A transgender victim of workplace discrimination in South Dakota has won the maximum possible amount of $50,000 in damages as the result of a settlement she reached with her former employer.
Cori McCreery, 29, worked as a store clerk for the local grocery chain known as Don’s Valley Market in Rapid Valley, S.D. Although she was promoted in 2010, she was terminated after she announced she would transition. Lambda Legal filed suit on her behalf in March 2012.
The settlement, announced by Lambda on Monday, was backed by the U.S. Equal Opportunity Employment Commission and includes $50,000, which is the maximum statutory amount for a business with fewer than 100 employees.
Additionally, the settlement includes public notice on the EEOC website, public notice on the workplace bulletin board, a mandatory policy in the workplace on workplace protections, a yearly three-hour all-staff mandatory training on workplace protections, as well as a letter of apology and letter of recommendation for McCreery.
Dru Levasseur, Lambda’s transgender rights project director, said the settlement is “a strong statement” from the EEOC that transgender workplace discrimination won’t be tolerated.
“The days of firing people on the basis of their gender identity or gender expression have passed,” Levasseur said. “The EEOC has demonstrated clear support, and we anticipate more victories for transgender and gender nonconforming people.”
Julie Schmid, acting director of the EEOC’s Minneapolis Area Office, which handled the investigation, said employers must realize anti-trans bias in the workplace is a liability.
“Employers need to be made aware that their personal myths, fears, and stereotypes about gender identity can subject them to liability if they act upon them in an employment setting,” Schmid said.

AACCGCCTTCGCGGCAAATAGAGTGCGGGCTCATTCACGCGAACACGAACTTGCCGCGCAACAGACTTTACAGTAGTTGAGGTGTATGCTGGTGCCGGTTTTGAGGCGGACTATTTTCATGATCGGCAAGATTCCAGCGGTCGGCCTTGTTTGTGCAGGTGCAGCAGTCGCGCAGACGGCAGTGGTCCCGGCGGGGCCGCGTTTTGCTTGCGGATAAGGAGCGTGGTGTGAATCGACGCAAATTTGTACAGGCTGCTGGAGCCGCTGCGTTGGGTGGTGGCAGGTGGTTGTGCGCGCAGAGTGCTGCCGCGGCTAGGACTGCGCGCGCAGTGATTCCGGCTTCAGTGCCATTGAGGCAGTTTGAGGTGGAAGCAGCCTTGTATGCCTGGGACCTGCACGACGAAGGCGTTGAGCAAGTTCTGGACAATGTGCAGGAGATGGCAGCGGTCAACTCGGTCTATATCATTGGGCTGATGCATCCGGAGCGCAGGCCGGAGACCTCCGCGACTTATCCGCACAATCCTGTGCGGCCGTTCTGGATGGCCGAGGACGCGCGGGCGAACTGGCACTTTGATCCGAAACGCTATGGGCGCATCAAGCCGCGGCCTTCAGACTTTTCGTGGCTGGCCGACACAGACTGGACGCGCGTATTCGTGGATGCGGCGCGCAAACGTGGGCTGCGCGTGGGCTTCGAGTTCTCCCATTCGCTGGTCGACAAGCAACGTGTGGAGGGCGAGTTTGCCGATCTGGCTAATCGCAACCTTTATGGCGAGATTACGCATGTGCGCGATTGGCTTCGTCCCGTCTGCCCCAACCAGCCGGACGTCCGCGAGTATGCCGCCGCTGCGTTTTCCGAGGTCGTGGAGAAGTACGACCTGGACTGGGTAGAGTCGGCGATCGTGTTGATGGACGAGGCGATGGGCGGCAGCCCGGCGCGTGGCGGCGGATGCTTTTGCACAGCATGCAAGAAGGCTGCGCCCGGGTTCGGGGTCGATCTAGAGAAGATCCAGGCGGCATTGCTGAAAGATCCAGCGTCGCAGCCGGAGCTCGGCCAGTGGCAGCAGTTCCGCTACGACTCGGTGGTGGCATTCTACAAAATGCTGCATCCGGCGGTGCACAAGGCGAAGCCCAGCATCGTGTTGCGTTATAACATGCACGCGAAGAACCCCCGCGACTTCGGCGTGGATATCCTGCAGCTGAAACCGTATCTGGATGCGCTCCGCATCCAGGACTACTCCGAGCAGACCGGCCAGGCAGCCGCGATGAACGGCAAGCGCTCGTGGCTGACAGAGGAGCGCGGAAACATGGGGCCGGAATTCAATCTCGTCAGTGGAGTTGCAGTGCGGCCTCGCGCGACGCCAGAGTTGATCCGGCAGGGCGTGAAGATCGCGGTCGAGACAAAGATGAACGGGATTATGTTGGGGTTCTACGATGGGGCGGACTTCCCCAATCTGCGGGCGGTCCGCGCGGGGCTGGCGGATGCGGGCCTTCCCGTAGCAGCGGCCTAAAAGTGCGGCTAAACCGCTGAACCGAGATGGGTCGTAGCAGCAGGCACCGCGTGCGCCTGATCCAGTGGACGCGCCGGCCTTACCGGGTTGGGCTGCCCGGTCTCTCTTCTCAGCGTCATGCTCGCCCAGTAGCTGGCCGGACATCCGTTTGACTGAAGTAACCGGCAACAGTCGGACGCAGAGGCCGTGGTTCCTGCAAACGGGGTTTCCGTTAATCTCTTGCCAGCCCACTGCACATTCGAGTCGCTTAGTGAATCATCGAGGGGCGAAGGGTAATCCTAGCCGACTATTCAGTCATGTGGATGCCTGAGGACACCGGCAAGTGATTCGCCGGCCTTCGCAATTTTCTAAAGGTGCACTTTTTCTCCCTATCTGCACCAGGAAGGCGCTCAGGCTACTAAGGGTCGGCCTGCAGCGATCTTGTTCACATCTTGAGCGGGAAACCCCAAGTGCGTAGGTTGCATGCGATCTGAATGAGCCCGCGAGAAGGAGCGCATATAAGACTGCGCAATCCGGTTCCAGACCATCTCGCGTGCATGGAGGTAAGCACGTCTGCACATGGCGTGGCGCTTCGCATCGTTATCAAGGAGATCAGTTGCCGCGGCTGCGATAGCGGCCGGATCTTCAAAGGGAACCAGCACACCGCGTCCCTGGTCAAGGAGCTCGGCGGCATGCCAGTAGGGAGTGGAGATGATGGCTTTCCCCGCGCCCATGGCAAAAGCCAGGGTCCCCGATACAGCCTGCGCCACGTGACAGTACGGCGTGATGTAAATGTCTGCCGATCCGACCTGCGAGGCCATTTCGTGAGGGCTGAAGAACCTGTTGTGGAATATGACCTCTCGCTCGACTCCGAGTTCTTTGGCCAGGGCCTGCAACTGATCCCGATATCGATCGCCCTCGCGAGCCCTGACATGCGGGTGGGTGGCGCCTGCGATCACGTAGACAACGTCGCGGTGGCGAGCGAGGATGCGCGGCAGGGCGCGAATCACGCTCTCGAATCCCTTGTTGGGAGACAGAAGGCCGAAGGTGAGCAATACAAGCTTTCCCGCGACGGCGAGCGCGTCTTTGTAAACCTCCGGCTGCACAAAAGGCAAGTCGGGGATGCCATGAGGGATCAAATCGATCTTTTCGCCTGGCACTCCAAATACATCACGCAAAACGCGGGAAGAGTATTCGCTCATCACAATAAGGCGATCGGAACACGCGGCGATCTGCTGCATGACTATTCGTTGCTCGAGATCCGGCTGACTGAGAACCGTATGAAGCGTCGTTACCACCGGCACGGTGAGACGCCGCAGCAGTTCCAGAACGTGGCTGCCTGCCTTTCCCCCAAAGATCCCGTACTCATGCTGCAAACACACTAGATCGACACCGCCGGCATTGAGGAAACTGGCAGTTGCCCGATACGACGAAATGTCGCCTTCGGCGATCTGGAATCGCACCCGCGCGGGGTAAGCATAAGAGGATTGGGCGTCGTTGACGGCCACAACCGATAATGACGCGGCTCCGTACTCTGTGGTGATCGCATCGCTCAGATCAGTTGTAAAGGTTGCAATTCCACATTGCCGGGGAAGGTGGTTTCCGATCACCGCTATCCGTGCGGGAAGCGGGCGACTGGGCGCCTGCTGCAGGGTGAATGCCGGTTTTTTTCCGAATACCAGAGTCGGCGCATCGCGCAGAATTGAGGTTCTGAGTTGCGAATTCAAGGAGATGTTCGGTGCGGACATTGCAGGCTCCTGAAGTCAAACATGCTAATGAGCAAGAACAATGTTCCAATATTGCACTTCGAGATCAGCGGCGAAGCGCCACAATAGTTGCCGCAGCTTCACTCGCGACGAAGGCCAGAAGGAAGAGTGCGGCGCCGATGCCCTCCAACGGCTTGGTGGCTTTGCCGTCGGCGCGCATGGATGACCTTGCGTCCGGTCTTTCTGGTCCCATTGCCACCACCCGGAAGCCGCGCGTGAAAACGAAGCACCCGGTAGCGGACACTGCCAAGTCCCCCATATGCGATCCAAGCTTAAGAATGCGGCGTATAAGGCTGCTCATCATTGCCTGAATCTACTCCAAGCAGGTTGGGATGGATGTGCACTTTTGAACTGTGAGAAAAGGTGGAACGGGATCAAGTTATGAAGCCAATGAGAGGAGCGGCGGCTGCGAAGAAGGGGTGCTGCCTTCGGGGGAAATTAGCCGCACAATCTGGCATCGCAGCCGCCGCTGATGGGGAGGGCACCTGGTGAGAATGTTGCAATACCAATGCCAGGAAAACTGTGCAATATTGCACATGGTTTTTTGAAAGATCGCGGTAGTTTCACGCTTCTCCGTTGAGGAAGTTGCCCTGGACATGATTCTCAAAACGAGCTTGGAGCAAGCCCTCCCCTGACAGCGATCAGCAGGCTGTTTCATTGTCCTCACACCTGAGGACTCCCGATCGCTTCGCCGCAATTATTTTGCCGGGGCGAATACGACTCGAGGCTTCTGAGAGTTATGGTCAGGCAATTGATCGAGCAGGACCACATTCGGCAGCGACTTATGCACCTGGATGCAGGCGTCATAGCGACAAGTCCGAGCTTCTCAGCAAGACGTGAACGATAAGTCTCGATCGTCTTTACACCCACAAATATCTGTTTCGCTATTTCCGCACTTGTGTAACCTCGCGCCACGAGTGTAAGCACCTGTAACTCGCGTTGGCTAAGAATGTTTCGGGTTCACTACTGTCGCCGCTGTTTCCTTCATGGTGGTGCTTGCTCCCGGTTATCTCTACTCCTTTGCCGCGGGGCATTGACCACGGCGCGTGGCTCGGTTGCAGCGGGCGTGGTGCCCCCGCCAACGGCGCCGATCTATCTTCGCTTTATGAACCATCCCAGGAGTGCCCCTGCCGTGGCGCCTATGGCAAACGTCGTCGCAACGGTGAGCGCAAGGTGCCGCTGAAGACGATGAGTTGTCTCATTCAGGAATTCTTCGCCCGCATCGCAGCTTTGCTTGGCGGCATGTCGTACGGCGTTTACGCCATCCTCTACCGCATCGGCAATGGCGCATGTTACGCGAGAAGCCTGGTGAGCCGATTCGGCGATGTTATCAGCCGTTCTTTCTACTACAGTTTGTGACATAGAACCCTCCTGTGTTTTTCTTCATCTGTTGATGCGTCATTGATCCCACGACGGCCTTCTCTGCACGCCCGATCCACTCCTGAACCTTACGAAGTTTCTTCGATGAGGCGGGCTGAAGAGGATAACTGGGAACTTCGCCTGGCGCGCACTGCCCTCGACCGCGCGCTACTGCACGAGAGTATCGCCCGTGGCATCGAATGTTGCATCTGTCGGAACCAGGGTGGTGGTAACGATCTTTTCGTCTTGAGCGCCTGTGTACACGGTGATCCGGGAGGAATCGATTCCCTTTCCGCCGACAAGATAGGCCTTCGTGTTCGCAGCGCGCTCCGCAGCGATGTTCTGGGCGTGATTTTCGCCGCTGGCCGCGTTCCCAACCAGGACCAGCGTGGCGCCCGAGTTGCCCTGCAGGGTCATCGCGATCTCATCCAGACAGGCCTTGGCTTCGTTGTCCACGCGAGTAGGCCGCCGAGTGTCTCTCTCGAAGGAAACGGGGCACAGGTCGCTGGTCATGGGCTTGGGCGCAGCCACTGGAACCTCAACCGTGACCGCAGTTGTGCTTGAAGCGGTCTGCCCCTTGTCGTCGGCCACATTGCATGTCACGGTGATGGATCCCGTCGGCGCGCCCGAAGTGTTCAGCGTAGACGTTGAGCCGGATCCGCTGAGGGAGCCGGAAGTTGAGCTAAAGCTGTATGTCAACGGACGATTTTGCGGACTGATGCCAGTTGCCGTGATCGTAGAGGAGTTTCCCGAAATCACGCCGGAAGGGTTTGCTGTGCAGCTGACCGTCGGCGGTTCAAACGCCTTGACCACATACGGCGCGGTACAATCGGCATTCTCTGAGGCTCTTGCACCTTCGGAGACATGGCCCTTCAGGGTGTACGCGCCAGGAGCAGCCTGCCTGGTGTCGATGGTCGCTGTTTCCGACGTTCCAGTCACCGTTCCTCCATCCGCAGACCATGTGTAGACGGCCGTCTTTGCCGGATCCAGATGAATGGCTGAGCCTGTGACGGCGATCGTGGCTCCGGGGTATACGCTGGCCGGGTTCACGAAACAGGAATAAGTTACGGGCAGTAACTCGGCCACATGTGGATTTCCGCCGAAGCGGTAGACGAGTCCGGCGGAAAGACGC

According to Lambda, McCreery was initially given assurances she’d have job security after she announced she’d transition, but was swiftly fired after being told she was “making other employees uncomfortable” and the company had a “7 million dollar investment to protect.”
Cori McCreery, who now works for a company that scores 100 percent on the Human Rights Campaign’s Corporate Equality Index, said she’s “so incredibly thrilled” with the decision.
“This gives me hope,” McCreery said. “The day I was fired, I had no idea what I would do. I now feel a sense of closure and can focus on my future. No one should be fired just because of who they are.”
Don Turner, owner of Don’s Valley Market, told the Washington Blade he’ll comply with the terms of the settlement, but declined further comment.
Lambda filed suit on behalf of McCreery in March 2012 on the basis that transgender workplace discrimination amounted to gender discrimination under Title VII of the Civil Rights Act of 1964. The next month in April 2012, the EEOC ruled transgender discrimination was indeed prohibited under current law as the result of another case, Macy v. Holder. That laid the groundwork for a settlement forinMcCreery’s case.
Chai Feldblum, the lesbian EEOC commissioner credited with leading the way for the Macy decision, also responded to the McCreery settlement.
“Individuals need to be treated on their merits,” Feldblum said. “I am glad that EEOC staff was available to help this hard-working individual.”
The first two transgender victims of workplace bias who publicly announced they won relief under this interpretation of the law are Mia Macy, the plaintiff in the Macy case, as well as another transgender employee in Maryland whose named wasn’t publicly disclosed.